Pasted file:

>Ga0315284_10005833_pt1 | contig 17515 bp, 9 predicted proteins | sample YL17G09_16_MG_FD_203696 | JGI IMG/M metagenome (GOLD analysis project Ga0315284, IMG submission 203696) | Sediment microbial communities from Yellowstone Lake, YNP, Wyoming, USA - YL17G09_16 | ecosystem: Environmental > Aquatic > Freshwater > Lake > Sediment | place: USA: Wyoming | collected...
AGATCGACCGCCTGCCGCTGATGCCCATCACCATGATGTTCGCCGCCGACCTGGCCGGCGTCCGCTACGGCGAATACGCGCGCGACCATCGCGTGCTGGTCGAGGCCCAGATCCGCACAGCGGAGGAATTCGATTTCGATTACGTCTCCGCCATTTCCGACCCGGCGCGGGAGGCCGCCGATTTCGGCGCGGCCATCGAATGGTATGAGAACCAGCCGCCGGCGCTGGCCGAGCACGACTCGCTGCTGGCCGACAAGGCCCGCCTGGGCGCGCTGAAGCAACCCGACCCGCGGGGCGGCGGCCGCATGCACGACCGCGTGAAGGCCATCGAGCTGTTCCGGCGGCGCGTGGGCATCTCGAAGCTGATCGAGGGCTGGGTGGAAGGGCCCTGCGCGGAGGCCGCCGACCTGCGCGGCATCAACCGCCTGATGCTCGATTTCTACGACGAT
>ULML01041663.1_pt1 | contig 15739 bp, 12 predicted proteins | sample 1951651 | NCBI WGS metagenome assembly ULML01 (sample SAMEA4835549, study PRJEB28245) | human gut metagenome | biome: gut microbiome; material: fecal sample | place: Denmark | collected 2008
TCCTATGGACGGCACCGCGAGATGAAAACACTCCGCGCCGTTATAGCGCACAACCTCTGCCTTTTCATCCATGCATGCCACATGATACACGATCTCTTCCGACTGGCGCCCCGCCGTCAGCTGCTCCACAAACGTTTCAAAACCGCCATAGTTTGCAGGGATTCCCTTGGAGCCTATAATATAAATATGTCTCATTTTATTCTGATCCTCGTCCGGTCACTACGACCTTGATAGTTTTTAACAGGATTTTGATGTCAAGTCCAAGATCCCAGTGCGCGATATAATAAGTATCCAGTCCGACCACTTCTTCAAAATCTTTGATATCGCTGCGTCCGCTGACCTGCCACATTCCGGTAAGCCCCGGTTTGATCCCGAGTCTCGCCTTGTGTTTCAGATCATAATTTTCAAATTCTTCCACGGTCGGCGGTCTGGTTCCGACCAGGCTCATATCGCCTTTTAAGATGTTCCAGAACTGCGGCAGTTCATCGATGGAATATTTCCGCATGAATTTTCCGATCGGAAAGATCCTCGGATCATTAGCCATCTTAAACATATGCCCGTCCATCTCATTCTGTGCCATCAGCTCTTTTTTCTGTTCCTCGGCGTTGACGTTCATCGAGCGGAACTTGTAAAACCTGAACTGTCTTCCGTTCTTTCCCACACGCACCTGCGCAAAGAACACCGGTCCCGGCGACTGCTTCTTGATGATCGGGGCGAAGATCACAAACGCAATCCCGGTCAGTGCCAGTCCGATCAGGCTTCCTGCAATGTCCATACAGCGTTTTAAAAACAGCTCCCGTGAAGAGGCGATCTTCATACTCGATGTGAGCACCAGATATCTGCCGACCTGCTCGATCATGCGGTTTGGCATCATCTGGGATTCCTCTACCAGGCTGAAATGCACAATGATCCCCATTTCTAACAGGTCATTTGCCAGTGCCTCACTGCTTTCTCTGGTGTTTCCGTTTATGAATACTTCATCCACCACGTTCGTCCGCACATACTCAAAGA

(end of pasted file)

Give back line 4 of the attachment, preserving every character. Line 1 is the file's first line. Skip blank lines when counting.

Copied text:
TCCTATGGACGGCACCGCGAGATGAAAACACTCCGCGCCGTTATAGCGCACAACCTCTGCCTTTTCATCCATGCATGCCACATGATACACGATCTCTTCCGACTGGCGCCCCGCCGTCAGCTGCTCCACAAACGTTTCAAAACCGCCATAGTTTGCAGGGATTCCCTTGGAGCCTATAATATAAATATGTCTCATTTTATTCTGATCCTCGTCCGGTCACTACGACCTTGATAGTTTTTAACAGGATTTTGATGTCAAGTCCAAGATCCCAGTGCGCGATATAATAAGTATCCAGTCCGACCACTTCTTCAAAATCTTTGATATCGCTGCGTCCGCTGACCTGCCACATTCCGGTAAGCCCCGGTTTGATCCCGAGTCTCGCCTTGTGTTTCAGATCATAATTTTCAAATTCTTCCACGGTCGGCGGTCTGGTTCCGACCAGGCTCATATCGCCTTTTAAGATGTTCCAGAACTGCGGCAGTTCATCGATGGAATATTTCCGCATGAATTTTCCGATCGGAAAGATCCTCGGATCATTAGCCATCTTAAACATATGCCCGTCCATCTCATTCTGTGCCATCAGCTCTTTTTTCTGTTCCTCGGCGTTGACGTTCATCGAGCGGAACTTGTAAAACCTGAACTGTCTTCCGTTCTTTCCCACACGCACCTGCGCAAAGAACACCGGTCCCGGCGACTGCTTCTTGATGATCGGGGCGAAGATCACAAACGCAATCCCGGTCAGTGCCAGTCCGATCAGGCTTCCTGCAATGTCCATACAGCGTTTTAAAAACAGCTCCCGTGAAGAGGCGATCTTCATACTCGATGTGAGCACCAGATATCTGCCGACCTGCTCGATCATGCGGTTTGGCATCATCTGGGATTCCTCTACCAGGCTGAAATGCACAATGATCCCCATTTCTAACAGGTCATTTGCCAGTGCCTCACTGCTTTCTCTGGTGTTTCCGTTTATGAATACTTCATCCACCACGTTCGTCCGCACATACTCAAAGA